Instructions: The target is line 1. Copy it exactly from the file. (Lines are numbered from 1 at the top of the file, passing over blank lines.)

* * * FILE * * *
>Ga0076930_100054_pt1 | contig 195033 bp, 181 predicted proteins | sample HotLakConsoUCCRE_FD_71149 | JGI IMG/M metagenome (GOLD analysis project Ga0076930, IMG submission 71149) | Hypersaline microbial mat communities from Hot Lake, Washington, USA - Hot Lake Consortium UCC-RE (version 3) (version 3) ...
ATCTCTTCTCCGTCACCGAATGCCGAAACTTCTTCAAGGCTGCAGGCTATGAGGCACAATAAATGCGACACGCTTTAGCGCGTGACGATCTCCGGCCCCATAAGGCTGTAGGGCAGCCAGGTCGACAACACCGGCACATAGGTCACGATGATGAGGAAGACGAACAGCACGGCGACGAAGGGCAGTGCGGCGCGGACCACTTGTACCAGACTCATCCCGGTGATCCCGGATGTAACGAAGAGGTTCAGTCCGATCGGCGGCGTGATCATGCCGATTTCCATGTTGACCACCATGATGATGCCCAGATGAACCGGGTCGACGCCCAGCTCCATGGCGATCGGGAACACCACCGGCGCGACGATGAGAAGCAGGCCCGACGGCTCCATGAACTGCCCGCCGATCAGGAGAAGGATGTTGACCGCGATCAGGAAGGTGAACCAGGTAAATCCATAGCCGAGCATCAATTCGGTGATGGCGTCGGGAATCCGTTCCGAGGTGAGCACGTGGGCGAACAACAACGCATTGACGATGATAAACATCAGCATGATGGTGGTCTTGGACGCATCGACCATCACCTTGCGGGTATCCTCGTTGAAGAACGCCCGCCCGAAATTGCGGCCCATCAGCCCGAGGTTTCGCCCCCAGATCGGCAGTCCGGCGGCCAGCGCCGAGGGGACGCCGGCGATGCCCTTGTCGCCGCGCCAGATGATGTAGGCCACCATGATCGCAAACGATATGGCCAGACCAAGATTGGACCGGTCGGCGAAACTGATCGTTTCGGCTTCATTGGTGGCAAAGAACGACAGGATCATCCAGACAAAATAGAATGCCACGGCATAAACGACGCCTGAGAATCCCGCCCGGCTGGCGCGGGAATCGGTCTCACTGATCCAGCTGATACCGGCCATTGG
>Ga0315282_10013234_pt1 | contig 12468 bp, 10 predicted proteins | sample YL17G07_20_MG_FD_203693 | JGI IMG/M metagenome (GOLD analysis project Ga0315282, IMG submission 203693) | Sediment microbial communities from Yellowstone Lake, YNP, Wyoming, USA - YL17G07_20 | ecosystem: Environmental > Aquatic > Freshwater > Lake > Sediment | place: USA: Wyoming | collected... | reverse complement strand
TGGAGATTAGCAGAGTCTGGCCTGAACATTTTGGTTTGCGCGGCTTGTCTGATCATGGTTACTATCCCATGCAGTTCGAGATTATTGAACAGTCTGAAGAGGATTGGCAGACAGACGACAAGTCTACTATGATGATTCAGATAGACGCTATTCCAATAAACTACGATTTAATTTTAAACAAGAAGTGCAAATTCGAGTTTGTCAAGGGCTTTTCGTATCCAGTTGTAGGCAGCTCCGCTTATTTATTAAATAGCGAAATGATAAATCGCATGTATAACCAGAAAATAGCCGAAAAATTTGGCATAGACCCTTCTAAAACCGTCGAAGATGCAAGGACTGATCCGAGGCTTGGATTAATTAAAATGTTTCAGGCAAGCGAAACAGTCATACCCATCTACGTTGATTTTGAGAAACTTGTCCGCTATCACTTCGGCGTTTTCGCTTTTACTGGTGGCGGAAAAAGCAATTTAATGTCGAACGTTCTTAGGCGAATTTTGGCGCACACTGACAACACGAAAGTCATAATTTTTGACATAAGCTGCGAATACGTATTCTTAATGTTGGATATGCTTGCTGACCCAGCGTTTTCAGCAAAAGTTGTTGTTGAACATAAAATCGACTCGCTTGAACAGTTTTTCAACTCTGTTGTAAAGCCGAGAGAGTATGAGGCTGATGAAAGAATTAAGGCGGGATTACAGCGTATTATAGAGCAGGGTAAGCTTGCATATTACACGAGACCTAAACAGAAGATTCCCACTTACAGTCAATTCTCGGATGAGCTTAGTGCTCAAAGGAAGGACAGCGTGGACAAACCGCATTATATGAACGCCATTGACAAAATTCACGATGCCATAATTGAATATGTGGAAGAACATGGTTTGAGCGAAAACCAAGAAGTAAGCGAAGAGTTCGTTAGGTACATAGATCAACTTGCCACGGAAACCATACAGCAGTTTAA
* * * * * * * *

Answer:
>Ga0076930_100054_pt1 | contig 195033 bp, 181 predicted proteins | sample HotLakConsoUCCRE_FD_71149 | JGI IMG/M metagenome (GOLD analysis project Ga0076930, IMG submission 71149) | Hypersaline microbial mat communities from Hot Lake, Washington, USA - Hot Lake Consortium UCC-RE (version 3) (version 3) ...